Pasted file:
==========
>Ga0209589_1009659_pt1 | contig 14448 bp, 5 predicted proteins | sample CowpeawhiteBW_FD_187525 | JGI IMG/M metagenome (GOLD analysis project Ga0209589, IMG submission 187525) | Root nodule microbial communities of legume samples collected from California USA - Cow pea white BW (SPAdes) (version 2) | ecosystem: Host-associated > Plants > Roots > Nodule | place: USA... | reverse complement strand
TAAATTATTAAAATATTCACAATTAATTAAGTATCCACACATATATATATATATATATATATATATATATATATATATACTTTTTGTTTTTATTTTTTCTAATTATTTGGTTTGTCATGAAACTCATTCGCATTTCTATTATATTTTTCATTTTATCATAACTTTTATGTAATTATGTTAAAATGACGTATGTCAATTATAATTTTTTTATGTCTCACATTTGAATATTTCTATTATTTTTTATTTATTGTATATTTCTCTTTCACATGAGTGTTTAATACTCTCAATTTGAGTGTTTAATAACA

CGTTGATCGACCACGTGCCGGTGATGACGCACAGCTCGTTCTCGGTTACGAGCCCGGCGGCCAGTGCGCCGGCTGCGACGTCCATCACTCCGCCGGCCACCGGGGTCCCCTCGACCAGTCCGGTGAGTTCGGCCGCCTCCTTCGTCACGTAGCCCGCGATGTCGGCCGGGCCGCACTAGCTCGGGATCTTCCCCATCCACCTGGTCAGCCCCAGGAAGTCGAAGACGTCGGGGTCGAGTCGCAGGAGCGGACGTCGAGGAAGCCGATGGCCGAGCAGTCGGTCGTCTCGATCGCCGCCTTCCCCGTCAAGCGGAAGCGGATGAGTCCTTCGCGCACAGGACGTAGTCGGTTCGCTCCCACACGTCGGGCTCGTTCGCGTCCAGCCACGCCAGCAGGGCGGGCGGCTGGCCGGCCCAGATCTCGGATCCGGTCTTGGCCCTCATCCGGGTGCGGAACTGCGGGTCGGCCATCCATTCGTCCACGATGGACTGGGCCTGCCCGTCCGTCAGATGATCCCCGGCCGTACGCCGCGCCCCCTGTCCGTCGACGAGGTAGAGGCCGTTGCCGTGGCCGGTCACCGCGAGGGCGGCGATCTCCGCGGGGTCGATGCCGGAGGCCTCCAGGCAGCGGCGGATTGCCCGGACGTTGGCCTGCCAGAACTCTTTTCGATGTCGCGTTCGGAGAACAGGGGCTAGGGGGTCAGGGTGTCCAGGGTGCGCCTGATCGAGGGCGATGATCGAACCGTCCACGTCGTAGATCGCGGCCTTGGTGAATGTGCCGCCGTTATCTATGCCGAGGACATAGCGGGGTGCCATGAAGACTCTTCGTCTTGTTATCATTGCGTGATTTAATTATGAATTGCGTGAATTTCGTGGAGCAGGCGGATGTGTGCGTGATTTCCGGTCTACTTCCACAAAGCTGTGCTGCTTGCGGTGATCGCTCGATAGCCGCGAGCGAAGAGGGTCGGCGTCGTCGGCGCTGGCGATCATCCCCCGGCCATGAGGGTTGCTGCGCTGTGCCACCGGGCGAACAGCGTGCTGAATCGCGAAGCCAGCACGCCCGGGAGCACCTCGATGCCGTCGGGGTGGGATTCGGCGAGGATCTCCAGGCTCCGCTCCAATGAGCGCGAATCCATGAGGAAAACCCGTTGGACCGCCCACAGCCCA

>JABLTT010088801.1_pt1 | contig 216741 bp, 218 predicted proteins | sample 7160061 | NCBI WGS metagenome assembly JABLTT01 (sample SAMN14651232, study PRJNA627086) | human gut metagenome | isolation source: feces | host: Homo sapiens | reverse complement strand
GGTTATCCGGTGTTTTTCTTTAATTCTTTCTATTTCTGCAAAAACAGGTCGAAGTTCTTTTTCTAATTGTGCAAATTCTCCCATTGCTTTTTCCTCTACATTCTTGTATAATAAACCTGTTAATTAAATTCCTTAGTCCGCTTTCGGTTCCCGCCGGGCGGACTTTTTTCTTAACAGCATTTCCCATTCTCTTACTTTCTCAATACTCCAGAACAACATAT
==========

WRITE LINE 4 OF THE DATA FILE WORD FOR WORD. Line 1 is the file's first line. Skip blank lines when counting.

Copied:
>JABLTT010088801.1_pt1 | contig 216741 bp, 218 predicted proteins | sample 7160061 | NCBI WGS metagenome assembly JABLTT01 (sample SAMN14651232, study PRJNA627086) | human gut metagenome | isolation source: feces | host: Homo sapiens | reverse complement strand